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ECE2317_Exam2_Summer_1999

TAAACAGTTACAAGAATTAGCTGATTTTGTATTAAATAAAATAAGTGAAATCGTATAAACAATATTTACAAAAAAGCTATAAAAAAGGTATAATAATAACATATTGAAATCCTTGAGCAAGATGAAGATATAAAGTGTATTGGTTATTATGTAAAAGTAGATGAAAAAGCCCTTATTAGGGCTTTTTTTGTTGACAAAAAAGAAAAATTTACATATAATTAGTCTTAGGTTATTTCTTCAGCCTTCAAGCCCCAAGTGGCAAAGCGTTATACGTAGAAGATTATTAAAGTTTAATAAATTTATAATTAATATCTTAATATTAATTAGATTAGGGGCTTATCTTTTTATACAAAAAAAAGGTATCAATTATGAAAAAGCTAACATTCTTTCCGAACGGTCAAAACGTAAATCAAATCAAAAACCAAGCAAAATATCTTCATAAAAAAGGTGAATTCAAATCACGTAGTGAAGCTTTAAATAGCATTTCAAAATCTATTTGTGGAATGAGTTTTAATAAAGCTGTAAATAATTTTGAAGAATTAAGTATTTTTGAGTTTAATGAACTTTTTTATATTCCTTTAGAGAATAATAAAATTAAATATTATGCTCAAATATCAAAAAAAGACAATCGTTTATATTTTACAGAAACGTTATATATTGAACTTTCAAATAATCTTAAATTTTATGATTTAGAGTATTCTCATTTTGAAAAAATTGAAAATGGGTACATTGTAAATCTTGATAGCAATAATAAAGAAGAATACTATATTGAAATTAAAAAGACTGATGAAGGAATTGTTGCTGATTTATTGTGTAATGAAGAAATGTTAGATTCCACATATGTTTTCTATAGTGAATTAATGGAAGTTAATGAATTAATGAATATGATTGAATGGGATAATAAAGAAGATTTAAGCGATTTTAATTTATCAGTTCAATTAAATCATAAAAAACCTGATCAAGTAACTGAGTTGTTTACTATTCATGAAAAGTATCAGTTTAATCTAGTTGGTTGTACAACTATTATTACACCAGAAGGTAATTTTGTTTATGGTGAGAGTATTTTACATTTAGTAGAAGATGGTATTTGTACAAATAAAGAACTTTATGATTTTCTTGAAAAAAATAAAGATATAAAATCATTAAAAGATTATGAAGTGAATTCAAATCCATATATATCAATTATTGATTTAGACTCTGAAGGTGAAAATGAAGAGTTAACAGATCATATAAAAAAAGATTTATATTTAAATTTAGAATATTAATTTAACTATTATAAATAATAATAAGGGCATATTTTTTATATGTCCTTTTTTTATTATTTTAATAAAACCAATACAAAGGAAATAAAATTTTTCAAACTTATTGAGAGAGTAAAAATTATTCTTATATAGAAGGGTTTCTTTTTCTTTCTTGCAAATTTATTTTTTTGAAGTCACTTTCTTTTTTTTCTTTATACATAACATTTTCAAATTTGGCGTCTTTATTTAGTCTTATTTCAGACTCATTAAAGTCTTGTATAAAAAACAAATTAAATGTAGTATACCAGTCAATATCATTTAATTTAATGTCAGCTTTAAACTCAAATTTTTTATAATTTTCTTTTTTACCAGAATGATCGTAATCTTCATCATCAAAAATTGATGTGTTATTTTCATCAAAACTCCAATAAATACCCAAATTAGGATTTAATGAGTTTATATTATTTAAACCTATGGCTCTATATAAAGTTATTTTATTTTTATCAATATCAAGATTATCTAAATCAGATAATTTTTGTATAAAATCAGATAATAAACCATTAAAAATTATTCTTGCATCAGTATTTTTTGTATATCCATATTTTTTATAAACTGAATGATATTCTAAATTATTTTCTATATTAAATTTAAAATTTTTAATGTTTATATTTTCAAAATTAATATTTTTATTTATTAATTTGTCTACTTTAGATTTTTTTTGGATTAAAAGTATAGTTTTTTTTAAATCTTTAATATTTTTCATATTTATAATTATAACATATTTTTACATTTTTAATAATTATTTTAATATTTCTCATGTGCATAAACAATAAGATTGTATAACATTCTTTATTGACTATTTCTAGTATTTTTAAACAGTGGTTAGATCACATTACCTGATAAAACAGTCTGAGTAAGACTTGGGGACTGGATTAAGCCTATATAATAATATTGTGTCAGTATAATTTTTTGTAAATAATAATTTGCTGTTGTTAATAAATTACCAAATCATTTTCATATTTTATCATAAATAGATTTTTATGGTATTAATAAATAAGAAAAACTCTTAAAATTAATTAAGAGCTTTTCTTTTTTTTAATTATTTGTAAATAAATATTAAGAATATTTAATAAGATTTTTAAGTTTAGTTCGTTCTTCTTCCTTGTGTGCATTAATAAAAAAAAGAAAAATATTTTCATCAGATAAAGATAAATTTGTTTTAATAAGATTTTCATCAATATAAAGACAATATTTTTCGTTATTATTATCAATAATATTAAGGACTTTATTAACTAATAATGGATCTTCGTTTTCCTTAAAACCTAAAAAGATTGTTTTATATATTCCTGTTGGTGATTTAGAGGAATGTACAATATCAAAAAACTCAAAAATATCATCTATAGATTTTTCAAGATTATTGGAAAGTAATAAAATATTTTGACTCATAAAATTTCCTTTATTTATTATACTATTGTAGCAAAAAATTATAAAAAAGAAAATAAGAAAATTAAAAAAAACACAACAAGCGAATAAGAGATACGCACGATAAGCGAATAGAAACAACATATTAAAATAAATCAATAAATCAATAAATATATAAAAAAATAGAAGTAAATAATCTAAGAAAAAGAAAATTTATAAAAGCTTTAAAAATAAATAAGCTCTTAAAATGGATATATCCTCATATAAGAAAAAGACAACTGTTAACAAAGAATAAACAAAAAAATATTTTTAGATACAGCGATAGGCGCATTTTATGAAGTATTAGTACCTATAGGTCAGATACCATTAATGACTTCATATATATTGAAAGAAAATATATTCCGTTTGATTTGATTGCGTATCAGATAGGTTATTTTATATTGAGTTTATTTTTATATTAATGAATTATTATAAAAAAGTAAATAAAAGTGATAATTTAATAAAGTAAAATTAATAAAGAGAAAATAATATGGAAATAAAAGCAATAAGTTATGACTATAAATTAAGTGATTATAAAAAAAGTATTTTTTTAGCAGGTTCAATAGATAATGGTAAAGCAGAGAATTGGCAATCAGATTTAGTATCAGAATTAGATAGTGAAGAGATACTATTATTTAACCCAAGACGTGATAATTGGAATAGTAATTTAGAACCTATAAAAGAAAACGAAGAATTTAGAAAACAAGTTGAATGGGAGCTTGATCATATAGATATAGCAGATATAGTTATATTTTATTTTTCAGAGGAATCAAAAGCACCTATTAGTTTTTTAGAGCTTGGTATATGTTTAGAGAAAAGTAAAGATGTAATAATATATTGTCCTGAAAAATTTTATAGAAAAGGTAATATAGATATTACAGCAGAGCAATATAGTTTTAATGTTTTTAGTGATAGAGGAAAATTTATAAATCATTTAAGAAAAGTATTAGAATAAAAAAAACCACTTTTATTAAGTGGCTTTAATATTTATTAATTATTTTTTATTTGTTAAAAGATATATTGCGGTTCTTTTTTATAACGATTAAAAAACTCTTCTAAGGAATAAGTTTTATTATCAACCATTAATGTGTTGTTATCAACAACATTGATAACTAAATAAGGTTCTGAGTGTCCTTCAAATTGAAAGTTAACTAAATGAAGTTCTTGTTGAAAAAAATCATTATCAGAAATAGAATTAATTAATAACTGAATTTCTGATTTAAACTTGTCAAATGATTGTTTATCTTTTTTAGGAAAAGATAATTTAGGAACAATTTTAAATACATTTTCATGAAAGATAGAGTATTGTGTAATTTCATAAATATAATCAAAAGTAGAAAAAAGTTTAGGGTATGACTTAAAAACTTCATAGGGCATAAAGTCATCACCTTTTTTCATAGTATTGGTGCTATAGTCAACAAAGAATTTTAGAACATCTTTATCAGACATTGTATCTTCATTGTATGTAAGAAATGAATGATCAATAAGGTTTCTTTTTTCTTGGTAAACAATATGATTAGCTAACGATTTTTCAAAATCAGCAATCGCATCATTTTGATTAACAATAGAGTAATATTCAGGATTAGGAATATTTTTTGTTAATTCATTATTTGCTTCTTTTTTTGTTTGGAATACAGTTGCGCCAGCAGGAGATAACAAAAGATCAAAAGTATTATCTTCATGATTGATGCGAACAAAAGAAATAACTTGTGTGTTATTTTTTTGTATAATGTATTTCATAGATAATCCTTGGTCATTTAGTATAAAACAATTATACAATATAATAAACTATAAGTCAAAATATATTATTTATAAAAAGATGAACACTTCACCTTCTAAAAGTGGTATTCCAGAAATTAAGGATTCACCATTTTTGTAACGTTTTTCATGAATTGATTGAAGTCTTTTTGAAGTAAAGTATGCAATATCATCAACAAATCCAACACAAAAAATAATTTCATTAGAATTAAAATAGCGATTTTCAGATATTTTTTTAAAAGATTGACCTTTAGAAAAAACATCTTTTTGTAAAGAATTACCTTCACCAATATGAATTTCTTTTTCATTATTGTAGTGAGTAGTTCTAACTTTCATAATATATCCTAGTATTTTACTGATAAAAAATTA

# ECE2317_Exam2_Summer_1999 - Mi Namew Signature Student...